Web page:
LONDON — U.S. President Joe Biden has arrived in London to pay his respects to Queen Elizabeth II.
The president was expected to sign the official condolence book and attend a reception Sunday at Buckingham Palace hosted by King Charles III before attending the queen's funeral at Westminster Abbey on Monday.
Biden is among many world leaders traveling to the United Kingdom to honor Queen Elizabeth's long reign. Biden and first lady Jill Biden were greeted at the airport by U.K. Ambassador Jane Hartley, Lord Lieutenant of Essex Jennifer Tolhurst and others.
After the queen's death, Biden issued a proclamation directing that all American flags be flown at half staff "as a mark of respect for the memory of Queen Elizabeth II" until sunset on the day of her interment. Before coming to London, he spoke with the king to offer his condolences and went to the British Embassy as well.
— The queen's eight grandchildren stand vigil beside her coffin Saturday evening
— Queen's death both a challenge and a reprieve for new UK Prime Minister Liz Truss
— US-UK relations enter new chapter as new PM, king settle in
— Crowds paying respects to queen boost London tourism amid slump
— Queen's death triggers media bonanza that has been at work for decades
— In Yemen, queen's death recalls oppression under British colonial rule
— Once home to a princess, Malta remembers a queen
— Find more AP coverage here: https://apnews.com/hub/queen-elizabeth-ii
LONDON — The daughters of Prince Andrew and his former wife, Sarah Ferguson, say in a touching statement that they will miss their "Grannie," the late Queen Elizabeth II, and thanked her for her support.
Princess Beatrice and Princess Eugenie wrote: "We, like many, thought you'd be here forever. And we all miss you terribly. You were our matriarch, our guide, our loving hand on our backs leading us through this world. You taught us so much and we will cherish those lessons and memories forever."
The sisters, who issued their statement before standing vigil Saturday evening at the queen's coffin with all of te queen's eight grandchildren. They added they were happy that the queen, who died Sept. 8 at age 96, is reunited with her husband, Prince Philip, who died last year.
They say: "Goodbye dear Grannie, it has been the honour of our lives to have been your granddaughters and we're so very proud of you. We know that dear Uncle Charles, the king, will continue to lead in your example as he too has dedicated his life to service."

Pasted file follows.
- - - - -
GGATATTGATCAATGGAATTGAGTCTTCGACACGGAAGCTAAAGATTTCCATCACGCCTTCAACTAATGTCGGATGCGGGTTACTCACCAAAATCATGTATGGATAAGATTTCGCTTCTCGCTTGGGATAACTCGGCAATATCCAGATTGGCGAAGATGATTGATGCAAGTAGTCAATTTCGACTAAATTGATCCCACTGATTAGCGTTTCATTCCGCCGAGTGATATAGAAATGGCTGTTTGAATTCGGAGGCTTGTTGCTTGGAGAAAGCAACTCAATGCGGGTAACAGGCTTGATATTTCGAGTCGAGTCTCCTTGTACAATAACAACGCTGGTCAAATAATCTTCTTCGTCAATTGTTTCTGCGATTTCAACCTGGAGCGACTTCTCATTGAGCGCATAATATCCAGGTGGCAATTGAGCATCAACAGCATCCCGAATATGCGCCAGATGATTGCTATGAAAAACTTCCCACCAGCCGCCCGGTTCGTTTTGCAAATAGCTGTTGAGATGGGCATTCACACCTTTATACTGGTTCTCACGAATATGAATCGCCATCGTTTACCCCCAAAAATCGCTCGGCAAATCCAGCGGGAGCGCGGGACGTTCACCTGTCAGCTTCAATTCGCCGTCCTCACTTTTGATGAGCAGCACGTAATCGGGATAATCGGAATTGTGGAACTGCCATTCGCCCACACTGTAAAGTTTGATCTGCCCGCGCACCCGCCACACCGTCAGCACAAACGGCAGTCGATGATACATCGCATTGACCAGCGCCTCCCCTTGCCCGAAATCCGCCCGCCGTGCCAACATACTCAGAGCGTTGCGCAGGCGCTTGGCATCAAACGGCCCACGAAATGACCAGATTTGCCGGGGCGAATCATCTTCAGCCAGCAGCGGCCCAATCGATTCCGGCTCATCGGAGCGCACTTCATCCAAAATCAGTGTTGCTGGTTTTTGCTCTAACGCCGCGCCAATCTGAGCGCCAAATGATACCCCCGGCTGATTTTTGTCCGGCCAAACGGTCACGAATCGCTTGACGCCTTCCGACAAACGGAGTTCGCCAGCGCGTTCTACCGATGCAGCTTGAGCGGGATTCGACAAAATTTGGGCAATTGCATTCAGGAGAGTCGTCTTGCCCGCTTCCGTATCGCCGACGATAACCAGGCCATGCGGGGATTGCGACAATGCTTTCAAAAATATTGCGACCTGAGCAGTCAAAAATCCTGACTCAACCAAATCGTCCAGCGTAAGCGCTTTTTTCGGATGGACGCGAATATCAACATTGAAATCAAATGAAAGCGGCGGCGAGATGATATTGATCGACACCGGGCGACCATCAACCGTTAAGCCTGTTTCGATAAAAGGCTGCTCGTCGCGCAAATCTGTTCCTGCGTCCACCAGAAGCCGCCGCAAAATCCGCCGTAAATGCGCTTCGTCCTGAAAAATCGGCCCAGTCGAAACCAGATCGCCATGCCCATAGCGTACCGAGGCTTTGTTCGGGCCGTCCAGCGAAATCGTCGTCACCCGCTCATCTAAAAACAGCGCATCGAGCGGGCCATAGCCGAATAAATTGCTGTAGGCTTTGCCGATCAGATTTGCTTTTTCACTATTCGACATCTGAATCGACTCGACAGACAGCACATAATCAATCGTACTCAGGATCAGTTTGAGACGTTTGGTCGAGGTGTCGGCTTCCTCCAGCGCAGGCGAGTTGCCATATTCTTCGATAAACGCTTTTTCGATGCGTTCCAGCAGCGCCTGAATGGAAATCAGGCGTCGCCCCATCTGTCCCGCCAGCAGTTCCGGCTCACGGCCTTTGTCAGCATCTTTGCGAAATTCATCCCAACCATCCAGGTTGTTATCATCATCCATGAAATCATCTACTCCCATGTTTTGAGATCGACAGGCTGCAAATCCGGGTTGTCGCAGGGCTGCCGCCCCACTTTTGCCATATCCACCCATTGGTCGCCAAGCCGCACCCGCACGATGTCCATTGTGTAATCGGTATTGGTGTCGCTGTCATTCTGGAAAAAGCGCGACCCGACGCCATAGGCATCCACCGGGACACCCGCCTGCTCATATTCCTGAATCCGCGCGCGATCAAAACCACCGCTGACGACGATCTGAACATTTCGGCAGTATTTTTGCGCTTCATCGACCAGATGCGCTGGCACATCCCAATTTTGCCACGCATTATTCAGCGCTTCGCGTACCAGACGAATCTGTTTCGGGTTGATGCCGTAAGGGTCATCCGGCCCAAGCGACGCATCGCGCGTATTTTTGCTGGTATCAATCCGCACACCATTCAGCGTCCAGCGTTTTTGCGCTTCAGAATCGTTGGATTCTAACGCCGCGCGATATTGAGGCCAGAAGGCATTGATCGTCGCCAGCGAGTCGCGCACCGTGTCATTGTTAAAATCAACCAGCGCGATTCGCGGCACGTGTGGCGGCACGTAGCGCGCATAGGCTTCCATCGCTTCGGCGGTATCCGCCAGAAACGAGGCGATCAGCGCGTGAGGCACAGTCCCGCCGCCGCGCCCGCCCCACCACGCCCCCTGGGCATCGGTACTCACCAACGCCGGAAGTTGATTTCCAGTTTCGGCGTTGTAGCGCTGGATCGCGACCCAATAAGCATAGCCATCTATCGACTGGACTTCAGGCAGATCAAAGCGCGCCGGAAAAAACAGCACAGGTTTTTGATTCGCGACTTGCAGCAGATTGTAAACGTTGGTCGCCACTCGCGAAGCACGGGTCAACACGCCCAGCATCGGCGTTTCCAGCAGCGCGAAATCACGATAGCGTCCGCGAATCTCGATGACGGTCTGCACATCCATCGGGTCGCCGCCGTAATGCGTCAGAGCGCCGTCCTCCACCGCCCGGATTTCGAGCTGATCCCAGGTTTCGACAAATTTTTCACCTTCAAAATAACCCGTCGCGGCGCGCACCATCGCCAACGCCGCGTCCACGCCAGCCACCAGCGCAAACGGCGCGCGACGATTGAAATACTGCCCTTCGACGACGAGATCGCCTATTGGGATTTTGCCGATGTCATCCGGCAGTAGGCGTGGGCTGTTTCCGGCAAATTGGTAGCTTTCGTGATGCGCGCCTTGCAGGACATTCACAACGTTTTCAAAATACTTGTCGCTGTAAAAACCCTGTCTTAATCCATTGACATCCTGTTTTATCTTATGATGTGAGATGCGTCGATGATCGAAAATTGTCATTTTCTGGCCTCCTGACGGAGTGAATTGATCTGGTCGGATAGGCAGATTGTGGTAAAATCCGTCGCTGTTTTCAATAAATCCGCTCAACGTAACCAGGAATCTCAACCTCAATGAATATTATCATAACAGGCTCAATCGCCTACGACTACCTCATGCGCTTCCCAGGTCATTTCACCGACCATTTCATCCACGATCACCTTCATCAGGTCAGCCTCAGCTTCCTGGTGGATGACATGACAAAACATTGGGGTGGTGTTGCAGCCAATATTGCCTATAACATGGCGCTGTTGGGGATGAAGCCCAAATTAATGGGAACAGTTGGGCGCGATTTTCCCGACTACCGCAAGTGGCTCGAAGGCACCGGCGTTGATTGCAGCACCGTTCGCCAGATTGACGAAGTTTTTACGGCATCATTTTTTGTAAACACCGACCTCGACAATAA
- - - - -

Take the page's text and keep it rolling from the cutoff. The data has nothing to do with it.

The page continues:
LONDON — All eight of Queen Elizabeth II's grandchildren stood in silent vigil beside her coffin early Saturday evening.
King Charles III's sons, William and Prince Harry, were joined by Princess Anne's children, Zara Tindall and Peter Philips; Prince Andrew's daughters, Princess Beatrice and Princess Eugenie; and the two children of Prince Edward – Lady Louise Windsor and James, Viscount Severn.
William, now the heir to the throne, stood, his head bowed, at the head of the coffin and Harry at the foot. Both princes, who are military veterans, were in uniform.
Mourners continued to file past in silence as the grandchildren stood vigil.
Harry, who served in Afghanistan as a British army officer, wore civilian clothes days ago during the procession of the queen's coffin from Buckingham Palace because he is no longer a working member of the royal family. But the king requested that both his sons wear their military uniforms at the Westminster Hall vigil.
LONDON — U.S. President Joe Biden headed to the United Kingdom on Saturday to pay his respects to Queen Elizabeth II at a time of transition in US-UK relations, as both a new royal and a new prime minister are settling in.
The hawkish approach of new Prime Minister Liz Truss to Russia and China puts her on the same page as Biden. But the rise of Truss, 47, who once called the U.S.-U.K. relationship "special but not exclusive," could mark a decidedly new chapter in the trans-Atlantic partnership.
Biden and Truss had been set to meet Sunday, but the prime minister's office said Saturday they would skip the weekend hello, opting instead for a meeting at the U.N. General Assembly on Wednesday.
LONDON — The line for people with disabilities and mobility issues who want to pay their last respects to Queen Elizabeth II as her coffin lies in state has been closed.
The government announced Saturday afternoon that the queue "has reached full capacity and is now permanently closed."
It says that all time slots have been allocated for those who are entitled to join the "accessible" queue which is for people who have a disability or condition that means they cannot line up for extended periods of time. It is separate to the main queue, which remains open with waiting times around 13 hours.
The queen, who died Sept. 8 at age 96 after 70 years on the throne, is lying in state at the Houses of Parliament until early Monday morning, hours before her funeral.
LONDON — British Prime Minister Liz Truss has met her counterparts from Australia and New Zealand who have arrived in town ahead of Queen Elizabeth II's state funeral on Monday.
Truss met with Australian Prime Minister Anthony Albanese and New Zealand Premier Jacinda Ardern at the government's Chevening country residence outside London on Saturday.
Ardern said the talks would focus on the queen's death and King Charles III, as well as the war in Ukraine and the U.K.'s free trade agreement with New Zealand.
Truss' meeting with Albanese will likely also touch on trade. The Australian leader signed a condolence book for the queen's family with his partner, Jodie Haydon. Canadian Prime Minister Justin Trudeau also signed the book.